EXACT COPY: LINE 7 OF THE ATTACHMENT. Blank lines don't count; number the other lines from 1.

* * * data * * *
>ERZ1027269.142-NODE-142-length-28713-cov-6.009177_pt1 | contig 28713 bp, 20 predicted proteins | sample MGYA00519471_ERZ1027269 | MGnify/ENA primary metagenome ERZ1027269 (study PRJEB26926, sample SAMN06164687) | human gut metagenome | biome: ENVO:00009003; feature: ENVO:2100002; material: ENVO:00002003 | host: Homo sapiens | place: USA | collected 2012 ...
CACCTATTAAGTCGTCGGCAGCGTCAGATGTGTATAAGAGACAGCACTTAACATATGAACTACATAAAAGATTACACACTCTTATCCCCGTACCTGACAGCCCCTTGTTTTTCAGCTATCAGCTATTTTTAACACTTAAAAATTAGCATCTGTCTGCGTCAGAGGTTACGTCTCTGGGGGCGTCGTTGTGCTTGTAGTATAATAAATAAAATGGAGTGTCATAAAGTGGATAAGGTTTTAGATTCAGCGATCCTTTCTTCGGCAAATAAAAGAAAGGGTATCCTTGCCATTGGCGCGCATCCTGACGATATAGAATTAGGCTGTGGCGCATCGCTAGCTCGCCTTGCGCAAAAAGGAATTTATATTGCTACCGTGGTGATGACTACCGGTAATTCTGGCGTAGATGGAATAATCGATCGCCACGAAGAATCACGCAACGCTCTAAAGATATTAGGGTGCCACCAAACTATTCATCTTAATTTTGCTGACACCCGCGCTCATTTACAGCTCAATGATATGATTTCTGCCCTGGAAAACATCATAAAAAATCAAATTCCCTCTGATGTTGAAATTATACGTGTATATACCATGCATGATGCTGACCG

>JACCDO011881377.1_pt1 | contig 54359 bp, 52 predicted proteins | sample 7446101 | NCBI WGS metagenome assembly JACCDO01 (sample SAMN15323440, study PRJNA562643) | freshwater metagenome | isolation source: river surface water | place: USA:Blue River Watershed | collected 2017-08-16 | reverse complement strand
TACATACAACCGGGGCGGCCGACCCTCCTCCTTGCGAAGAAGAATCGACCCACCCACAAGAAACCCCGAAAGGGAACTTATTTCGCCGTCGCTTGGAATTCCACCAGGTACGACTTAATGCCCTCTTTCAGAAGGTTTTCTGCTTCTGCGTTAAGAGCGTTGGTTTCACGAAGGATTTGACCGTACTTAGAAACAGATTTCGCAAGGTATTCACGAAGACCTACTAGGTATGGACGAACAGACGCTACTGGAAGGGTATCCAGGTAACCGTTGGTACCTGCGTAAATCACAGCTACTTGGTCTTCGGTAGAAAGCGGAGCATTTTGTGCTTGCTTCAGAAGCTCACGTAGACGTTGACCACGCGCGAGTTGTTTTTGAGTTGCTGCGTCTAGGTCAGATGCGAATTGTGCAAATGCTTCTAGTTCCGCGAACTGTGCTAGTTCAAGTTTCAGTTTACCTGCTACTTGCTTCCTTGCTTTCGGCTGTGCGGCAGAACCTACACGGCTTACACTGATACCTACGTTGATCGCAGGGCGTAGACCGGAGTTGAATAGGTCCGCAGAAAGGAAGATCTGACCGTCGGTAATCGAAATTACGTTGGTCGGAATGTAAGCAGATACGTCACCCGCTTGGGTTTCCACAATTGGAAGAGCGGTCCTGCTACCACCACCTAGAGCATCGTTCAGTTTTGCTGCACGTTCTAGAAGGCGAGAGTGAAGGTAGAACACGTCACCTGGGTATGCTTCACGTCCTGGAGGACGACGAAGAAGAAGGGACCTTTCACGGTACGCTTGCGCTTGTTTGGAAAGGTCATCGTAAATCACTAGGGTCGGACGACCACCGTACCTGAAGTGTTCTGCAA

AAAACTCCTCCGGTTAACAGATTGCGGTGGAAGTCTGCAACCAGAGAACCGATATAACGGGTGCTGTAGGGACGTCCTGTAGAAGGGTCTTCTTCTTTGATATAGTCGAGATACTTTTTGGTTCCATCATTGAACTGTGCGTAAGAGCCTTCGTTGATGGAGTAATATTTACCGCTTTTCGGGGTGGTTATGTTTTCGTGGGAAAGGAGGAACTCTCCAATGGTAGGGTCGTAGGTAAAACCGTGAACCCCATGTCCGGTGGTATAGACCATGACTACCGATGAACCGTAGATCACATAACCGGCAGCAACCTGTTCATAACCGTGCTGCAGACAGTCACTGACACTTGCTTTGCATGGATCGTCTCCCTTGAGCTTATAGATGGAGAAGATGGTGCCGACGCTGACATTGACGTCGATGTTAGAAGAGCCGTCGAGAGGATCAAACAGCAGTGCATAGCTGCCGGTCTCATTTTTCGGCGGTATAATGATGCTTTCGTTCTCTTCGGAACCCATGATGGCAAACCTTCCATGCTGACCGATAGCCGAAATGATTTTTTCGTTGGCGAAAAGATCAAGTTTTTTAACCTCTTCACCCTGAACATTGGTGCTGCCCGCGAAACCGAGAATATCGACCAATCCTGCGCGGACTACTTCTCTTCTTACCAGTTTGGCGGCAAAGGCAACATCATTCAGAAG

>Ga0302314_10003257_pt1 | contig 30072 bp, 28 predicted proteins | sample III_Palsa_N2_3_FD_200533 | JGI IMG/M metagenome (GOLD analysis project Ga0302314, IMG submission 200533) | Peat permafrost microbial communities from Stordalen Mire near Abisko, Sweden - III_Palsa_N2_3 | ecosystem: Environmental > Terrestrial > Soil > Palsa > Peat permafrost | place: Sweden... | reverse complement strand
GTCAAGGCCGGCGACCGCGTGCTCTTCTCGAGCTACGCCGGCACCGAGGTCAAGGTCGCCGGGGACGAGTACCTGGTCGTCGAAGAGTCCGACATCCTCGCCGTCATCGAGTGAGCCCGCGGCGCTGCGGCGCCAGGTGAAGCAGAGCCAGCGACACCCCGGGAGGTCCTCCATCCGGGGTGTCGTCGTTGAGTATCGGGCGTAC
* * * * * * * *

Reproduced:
GTCAAGGCCGGCGACCGCGTGCTCTTCTCGAGCTACGCCGGCACCGAGGTCAAGGTCGCCGGGGACGAGTACCTGGTCGTCGAAGAGTCCGACATCCTCGCCGTCATCGAGTGAGCCCGCGGCGCTGCGGCGCCAGGTGAAGCAGAGCCAGCGACACCCCGGGAGGTCCTCCATCCGGGGTGTCGTCGTTGAGTATCGGGCGTAC